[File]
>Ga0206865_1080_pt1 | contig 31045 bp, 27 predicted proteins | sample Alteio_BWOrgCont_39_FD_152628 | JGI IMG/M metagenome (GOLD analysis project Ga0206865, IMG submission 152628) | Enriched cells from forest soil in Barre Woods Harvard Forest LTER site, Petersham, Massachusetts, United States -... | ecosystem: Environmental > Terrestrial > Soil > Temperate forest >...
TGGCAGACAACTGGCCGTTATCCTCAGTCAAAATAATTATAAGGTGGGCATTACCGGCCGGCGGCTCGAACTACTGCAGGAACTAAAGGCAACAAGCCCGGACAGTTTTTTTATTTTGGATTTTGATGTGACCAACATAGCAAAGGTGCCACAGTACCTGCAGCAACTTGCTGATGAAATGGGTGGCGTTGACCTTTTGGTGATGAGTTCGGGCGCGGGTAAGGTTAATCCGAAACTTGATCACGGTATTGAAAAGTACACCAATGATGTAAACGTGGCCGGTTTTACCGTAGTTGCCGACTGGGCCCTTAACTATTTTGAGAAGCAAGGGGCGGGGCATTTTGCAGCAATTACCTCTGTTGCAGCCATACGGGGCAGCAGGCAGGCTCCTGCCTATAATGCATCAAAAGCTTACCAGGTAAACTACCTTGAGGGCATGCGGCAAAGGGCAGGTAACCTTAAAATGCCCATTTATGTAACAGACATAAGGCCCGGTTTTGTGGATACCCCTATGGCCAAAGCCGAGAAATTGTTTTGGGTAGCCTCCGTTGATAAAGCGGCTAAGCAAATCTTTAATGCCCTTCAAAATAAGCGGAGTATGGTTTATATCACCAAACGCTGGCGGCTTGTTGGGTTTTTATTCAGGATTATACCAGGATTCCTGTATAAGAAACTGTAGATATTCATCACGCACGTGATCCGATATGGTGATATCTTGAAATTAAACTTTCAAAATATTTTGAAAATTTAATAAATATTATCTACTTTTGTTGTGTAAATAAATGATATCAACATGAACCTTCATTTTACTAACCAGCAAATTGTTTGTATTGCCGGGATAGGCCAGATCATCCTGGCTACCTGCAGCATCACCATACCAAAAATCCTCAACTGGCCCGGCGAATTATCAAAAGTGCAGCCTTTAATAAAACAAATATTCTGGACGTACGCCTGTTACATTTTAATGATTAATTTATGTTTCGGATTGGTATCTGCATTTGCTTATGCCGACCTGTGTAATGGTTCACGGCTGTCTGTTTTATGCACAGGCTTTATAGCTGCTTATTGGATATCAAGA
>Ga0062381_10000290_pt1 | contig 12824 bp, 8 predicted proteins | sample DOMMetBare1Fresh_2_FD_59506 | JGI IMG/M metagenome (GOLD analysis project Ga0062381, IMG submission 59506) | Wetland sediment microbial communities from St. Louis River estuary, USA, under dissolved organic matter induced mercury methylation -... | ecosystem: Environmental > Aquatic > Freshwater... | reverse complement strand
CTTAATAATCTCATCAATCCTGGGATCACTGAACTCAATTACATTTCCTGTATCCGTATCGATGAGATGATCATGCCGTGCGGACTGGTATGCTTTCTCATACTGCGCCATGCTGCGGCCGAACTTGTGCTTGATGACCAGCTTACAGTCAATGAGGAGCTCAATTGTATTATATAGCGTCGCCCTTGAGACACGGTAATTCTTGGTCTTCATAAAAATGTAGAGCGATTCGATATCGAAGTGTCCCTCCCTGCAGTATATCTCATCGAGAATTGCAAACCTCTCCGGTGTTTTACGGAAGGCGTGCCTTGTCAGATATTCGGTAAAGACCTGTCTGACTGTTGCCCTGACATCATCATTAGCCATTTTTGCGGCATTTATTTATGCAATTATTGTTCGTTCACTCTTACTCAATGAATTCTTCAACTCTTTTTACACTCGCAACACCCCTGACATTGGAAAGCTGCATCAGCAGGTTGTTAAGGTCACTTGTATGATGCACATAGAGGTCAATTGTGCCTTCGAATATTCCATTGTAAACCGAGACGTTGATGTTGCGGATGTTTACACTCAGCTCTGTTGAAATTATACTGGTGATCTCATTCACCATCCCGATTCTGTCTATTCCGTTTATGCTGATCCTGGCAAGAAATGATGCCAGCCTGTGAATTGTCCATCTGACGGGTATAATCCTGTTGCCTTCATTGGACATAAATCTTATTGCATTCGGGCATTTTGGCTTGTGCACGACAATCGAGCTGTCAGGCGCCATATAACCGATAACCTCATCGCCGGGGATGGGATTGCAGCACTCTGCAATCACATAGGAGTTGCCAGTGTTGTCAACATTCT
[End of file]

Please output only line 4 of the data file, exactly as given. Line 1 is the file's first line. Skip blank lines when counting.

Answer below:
CTTAATAATCTCATCAATCCTGGGATCACTGAACTCAATTACATTTCCTGTATCCGTATCGATGAGATGATCATGCCGTGCGGACTGGTATGCTTTCTCATACTGCGCCATGCTGCGGCCGAACTTGTGCTTGATGACCAGCTTACAGTCAATGAGGAGCTCAATTGTATTATATAGCGTCGCCCTTGAGACACGGTAATTCTTGGTCTTCATAAAAATGTAGAGCGATTCGATATCGAAGTGTCCCTCCCTGCAGTATATCTCATCGAGAATTGCAAACCTCTCCGGTGTTTTACGGAAGGCGTGCCTTGTCAGATATTCGGTAAAGACCTGTCTGACTGTTGCCCTGACATCATCATTAGCCATTTTTGCGGCATTTATTTATGCAATTATTGTTCGTTCACTCTTACTCAATGAATTCTTCAACTCTTTTTACACTCGCAACACCCCTGACATTGGAAAGCTGCATCAGCAGGTTGTTAAGGTCACTTGTATGATGCACATAGAGGTCAATTGTGCCTTCGAATATTCCATTGTAAACCGAGACGTTGATGTTGCGGATGTTTACACTCAGCTCTGTTGAAATTATACTGGTGATCTCATTCACCATCCCGATTCTGTCTATTCCGTTTATGCTGATCCTGGCAAGAAATGATGCCAGCCTGTGAATTGTCCATCTGACGGGTATAATCCTGTTGCCTTCATTGGACATAAATCTTATTGCATTCGGGCATTTTGGCTTGTGCACGACAATCGAGCTGTCAGGCGCCATATAACCGATAACCTCATCGCCGGGGATGGGATTGCAGCACTCTGCAATCACATAGGAGTTGCCAGTGTTGTCAACATTCT